Dear reader,

Instead of responding to one of your questions, I am writing this column to explore my own concerns regarding the recent surge in accidental fentanyl overdoses. Illicitly manufactured fentanyl overdose is now the number one cause of death for people 18-45 years old. 

What do we need to know and how can we protect our kids?

Fentanyl is a pain medication, a synthetic opioid that is fifty times stronger than heroin and one hundred times stronger than morphine. Pharmaceutical fentanyl is an effective medication for individuals with severe pain. Illicitly manufactured fentanyl (IMF) is a dangerous substance that is being added to other drugs to make them cheaper, stronger, more addictive, and often deadly. 

Although drug use among teens is decreasing overall, the average number of overdose deaths involving IMFs has more than doubled among adolescents. The majority of those who died had no history of opioid use. For some, it may have been their first time taking pills.

There is a common misperception that prescription drugs are safer than other substances. Research shows a significant increase among young people sharing prescription meds. Kids can get pills from friends at school and can even buy pills on the Internet. Traffickers connect to kids through social media; fake prescription pills are advertised with emojis and dyed bright colors to make them more appealing to young people.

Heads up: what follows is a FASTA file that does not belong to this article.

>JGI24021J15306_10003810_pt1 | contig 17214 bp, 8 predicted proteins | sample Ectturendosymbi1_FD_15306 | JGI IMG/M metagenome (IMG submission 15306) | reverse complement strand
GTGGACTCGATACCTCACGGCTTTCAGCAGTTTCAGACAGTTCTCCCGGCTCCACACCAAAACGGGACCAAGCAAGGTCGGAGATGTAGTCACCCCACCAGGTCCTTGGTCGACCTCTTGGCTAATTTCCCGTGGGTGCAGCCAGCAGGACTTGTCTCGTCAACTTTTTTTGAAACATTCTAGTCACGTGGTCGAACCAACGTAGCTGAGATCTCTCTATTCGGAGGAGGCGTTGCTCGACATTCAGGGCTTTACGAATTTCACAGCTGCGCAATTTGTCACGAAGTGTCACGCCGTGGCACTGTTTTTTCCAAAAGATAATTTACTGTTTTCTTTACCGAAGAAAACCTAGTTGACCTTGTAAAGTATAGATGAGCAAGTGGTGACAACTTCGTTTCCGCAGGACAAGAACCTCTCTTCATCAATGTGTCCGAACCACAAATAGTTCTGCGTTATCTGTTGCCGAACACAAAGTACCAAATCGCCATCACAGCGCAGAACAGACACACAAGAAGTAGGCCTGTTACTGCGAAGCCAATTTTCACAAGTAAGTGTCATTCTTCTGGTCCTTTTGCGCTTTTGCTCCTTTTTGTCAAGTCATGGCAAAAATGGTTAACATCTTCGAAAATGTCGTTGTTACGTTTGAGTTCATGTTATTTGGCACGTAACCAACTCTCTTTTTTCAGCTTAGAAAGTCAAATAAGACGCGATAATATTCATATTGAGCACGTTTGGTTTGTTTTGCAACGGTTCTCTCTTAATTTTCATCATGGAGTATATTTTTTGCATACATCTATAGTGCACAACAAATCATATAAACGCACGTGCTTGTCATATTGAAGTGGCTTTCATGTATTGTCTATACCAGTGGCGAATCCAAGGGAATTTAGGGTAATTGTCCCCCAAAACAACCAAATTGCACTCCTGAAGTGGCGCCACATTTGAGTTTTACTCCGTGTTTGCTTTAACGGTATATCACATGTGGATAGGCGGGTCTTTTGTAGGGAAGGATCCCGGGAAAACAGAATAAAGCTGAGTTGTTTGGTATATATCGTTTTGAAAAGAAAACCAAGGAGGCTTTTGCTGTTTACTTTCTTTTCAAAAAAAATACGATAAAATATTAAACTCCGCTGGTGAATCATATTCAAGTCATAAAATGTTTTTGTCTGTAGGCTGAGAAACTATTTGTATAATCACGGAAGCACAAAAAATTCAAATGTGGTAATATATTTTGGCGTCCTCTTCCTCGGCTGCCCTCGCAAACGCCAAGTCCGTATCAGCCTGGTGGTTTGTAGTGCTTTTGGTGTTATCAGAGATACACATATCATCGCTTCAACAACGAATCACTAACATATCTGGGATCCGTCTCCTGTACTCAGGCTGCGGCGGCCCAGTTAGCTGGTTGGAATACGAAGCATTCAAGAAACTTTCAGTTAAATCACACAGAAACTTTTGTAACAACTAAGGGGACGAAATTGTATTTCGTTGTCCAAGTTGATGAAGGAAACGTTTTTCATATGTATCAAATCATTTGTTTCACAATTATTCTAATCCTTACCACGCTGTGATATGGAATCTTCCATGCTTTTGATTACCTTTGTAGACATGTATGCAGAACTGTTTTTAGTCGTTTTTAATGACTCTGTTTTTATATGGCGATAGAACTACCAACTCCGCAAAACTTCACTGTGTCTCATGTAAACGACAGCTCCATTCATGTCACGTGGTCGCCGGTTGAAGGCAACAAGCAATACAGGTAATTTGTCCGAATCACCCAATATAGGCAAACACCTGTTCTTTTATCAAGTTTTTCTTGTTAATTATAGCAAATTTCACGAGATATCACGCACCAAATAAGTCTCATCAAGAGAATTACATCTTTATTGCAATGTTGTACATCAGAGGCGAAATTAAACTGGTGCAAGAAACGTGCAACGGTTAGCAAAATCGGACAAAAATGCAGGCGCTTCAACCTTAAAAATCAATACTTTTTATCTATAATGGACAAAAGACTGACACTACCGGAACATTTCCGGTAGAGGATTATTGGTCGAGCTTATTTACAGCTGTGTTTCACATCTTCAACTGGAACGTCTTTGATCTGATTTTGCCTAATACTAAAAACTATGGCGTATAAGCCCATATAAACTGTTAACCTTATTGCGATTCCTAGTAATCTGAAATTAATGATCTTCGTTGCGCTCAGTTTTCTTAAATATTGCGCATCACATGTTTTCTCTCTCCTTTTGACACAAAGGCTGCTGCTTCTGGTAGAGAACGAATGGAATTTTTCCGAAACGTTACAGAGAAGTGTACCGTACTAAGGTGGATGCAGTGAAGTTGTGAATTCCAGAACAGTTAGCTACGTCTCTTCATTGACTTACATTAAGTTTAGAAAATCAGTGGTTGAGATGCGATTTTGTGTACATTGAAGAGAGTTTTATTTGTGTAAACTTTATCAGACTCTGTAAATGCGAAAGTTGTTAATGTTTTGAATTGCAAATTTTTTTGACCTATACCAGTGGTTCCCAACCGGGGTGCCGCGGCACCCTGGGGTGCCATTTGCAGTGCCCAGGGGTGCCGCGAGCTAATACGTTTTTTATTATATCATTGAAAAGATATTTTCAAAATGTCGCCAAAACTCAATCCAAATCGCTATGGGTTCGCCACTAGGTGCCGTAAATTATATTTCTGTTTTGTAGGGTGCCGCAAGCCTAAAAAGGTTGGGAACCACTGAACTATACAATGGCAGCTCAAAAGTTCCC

Another important factor is that many individuals who accidentally overdose have a history of a mental health diagnosis. Given that rates of depression and anxiety among children and teens continue to increase and some will try to self-medicate, it’s especially important to pay attention and talk with our kids about the risks of taking pills.

If you’re not already talking to your kids about drug and alcohol use, start now. We know that adolescence is a time of experimentation; risk-taking behavior is a normal part of development and provides the opportunity to test their skills and discover who they are. Parents can help decrease the risks of drug and alcohol use by being actively engaged with their kids. Kids whose parents talk to them about drug and alcohol use, express disapproval, and have clear rules and consequences are less likely to use drugs and alcohol.

The reality is that some young people are going to experiment, but harm reduction strategies can be important tools to help keep young people safe. Talk with your kids about how to stay safe in situations where drugs and alcohol may be involved. Let them know they can call on you for help if they find themselves in a risky situation. Most importantly, try not to be judgemental if you find out your young person has tried drugs or alcohol. Community connectedness and parental involvement are the main protective factors against drug and alcohol abuse. Open and honest communication is key. 

Cecilia Ortiz, LCSW is a clinical social worker and a mom. She has nearly 20 years of experience including working with kids, teens, and adults in the areas of education, abuse, trauma, and prevention.